I’ve been reading more about rice lately, by way of books like these, and combined with my own rice-ventures, am starting to realize that it actually deserves more credit than I’ve given in the past.  Rice has sustained cultures and societies for ages, and it has provided for communities in the same way that coffee, tobacco, and corn crops have around the world. Passing through rice fields first in Yangshuo and finally in Bali, I was able to see the beauty of the plant like I had never before, and quite literally, a bigger picture. I was able to relate rice to a life form- to a cycle,to the earth, and just as realizing your meat comes from animals, this makes eating it a little bit different.

In Bali, many “traditional” Balinese foods involve rice.  Even those that don’t, come served with a side of rice.  It’s not only necessary, but a symbol of self-sustainability, of living off the land, and of a living food culture.  As I ate my tofu and tomatoes off a cheap plastic plate, with a side of “Balinese greens” and little mound of rice, I casually thought about these things and decided that rice wasn’t so bad after all.

We have an a-yi, or our “auntie” who cooks for us once a week.  A little while back, she came to me with a sac of rice tied in a plastic bag, boasting that she had purchased this special type of rice for us- the kind the she likes the best. It was more expensive at the market, but definitely worth it.  Living in a place where we select rice the same way I selected tomatoes on a warm summer day at the Union Square market, I am finally able to view rice at it’s rightful place in the food pyramid: at the top.

More street snacks in Yangshuo: The zongzi (粽子)

Not being from one region in particular, (a rarity in such a cuisine-specific country) the Zongzi is a tamale-like concoction that every Chinese person has eaten in his/her life.  As much as turkey is a part of Thanksgiving in the states, Zongzi are a huge part of the Chinese holiday Dragon Boat Festival, in early June.  Common lore tells varied stories, all involving a famous poet drowning himself (some stories are for love, some for political sacrifice), and the village people throwing packets of rice into the river to keep the fish from eating his body.  To celebrate the holiday, wrapping and eating these Zongzi’s are common tradition, and glutinous rice is stuffed into hearty bamboo leaves, and filled with either savory or sweet goods.  Nowadays Zongzi can be found at all times of year, everywhere from the streets, to supermarket freezers, to dim sum restaurants.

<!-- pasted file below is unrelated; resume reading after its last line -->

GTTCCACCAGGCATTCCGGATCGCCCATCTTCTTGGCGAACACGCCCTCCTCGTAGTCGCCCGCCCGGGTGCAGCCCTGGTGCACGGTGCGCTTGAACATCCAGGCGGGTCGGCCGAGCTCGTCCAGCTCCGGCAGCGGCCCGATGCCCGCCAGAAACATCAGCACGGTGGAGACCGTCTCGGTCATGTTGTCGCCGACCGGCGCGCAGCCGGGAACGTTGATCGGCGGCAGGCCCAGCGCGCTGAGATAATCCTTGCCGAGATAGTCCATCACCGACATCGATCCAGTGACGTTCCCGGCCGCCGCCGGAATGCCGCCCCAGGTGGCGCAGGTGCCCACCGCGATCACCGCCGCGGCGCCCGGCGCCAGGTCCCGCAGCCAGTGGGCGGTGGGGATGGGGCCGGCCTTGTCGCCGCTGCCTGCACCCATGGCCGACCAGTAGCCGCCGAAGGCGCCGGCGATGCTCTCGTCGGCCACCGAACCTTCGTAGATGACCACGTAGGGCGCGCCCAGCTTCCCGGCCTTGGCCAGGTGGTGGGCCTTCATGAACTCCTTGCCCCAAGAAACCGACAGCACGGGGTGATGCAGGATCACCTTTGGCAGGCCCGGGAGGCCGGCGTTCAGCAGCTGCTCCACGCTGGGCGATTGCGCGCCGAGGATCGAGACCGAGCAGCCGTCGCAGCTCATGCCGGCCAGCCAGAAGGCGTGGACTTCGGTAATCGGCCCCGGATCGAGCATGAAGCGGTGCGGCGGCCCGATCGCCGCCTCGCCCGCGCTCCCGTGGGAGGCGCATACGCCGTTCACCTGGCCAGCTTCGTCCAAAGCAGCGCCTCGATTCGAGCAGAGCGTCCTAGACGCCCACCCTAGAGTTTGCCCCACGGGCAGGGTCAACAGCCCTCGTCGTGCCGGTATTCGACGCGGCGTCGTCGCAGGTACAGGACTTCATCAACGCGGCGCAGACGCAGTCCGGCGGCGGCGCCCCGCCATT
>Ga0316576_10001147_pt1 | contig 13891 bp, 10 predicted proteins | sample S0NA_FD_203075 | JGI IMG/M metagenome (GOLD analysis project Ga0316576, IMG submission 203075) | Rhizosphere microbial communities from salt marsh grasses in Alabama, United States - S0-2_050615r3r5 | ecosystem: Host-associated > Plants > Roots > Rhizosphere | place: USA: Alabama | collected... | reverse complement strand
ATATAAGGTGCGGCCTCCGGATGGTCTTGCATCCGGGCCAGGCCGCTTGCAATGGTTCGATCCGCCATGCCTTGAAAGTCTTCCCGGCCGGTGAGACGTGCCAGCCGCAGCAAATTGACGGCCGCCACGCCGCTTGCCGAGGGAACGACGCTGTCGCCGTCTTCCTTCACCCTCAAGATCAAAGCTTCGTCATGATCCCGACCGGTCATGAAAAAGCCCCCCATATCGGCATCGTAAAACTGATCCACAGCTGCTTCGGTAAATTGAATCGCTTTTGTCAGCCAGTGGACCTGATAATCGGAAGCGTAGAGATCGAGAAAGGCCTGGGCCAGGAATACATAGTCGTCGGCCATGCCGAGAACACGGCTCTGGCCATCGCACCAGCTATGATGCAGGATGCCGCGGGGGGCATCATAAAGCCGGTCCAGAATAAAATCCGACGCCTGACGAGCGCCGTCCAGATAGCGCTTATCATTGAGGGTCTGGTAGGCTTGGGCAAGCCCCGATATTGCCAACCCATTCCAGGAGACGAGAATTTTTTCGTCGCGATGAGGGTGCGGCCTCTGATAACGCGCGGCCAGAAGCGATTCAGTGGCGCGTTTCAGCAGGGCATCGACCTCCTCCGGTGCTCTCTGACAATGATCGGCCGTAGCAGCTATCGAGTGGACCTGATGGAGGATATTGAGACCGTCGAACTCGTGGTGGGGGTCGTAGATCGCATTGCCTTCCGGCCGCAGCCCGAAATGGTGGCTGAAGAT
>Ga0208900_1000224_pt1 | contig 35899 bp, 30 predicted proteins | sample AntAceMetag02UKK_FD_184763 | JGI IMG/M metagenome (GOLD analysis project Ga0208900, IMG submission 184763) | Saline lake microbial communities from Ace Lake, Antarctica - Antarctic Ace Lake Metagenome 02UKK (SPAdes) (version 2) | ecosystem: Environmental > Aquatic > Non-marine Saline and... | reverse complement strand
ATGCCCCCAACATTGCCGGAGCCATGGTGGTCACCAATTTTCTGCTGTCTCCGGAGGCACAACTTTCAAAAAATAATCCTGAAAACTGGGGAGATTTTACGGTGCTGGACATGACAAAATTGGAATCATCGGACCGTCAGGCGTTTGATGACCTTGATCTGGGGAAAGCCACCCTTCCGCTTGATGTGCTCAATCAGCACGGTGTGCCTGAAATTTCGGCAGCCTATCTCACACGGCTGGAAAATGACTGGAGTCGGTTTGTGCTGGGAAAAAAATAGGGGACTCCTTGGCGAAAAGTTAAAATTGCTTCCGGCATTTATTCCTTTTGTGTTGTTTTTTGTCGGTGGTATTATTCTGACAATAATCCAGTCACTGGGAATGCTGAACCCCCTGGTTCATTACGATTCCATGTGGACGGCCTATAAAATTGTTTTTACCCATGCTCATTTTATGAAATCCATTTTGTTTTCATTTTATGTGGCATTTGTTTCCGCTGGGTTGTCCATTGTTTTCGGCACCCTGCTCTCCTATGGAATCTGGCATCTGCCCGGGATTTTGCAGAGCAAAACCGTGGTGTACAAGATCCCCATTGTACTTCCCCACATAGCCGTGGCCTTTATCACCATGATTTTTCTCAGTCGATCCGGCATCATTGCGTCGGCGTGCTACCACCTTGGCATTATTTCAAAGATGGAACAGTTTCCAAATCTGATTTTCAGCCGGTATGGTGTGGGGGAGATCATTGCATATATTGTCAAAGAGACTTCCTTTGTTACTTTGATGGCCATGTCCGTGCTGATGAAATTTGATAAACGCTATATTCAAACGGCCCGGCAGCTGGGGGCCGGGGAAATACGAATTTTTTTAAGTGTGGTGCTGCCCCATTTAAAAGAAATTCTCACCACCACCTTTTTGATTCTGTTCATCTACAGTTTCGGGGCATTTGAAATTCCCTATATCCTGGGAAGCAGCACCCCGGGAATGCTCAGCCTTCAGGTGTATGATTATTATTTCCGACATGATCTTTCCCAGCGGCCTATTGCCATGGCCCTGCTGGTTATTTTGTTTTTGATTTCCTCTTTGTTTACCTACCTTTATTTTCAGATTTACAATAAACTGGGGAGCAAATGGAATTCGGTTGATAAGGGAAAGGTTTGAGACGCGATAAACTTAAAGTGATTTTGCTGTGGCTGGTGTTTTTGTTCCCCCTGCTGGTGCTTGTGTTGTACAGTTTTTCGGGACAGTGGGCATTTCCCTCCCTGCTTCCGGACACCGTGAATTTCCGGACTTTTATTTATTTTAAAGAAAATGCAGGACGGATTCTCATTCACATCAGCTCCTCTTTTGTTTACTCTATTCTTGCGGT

In Yangshuo we came across an elderly woman rolling a cart of Zongzi down the street.  I’ve had plenty of Zongzi of the homemade and supermarket and dimsum variety, but have yet to taste the smaller, always-steaming street variety. Mild in all senses- texture, flavor, temperature- it turned out to be a very satisfying midday snack.  I bet if I were hungry I’d surely wolf a few of these down.

Liu Gong- small town living

Where does an hour and a half down the Li River take us?  Nowhere, really.  But in the middle of nowhere is a small town called LiuGong (留公).

In our exploration of the small village, we came across as family restaurant on the top of a hill overlooking the river. Built on a cement slab with a stone roof that looked like a carpark, the aesthetic was pretty similar to the rest of the town.  A small group of Chinese tourists and a couple of Czech bikers were sitting around the fire pit in the middle of the concrete floor- so of course we were inclined to join.

As the river and cold had built up our appetites, we ordered a few plates of homestyle fried rice.  I’ve just finished reading Jen Lin-Liu’s Serve the People- a stir-fried journey through China, and there are a few passages that jumped out at me while reading.  One is a bit of advice which was passed down to the author: “there is a difference between best restaurants and favorite restaurants”.  In the states, I don’t think I had much of a distinction.  I though Franny’s, or Prime Meats, and ok Blue Hill too, were simultaneously my favorite and the best restaurants.  But things differ in China, where class distinctions are so apparent, and there is such a huge jump between new and old.  The best restaurant in town might not be my most favorite, and vice versa.

Something about this meal- eating on fold-out mini chairs on a concrete slab, among karsts rising out of the fog, with and international cast of characters snapping pictures left and right- I found to be so memorable and endearing.  One of my favorite meals in China so far- even if it wasn’t really a full “meal”.  I had ordered a tomato-beef fried rice, and each time my huge spoon hit the bottom of the shallow cheap plastic plates, I scooped another spoonful of beefy tomato-y rice into my mouth with glee.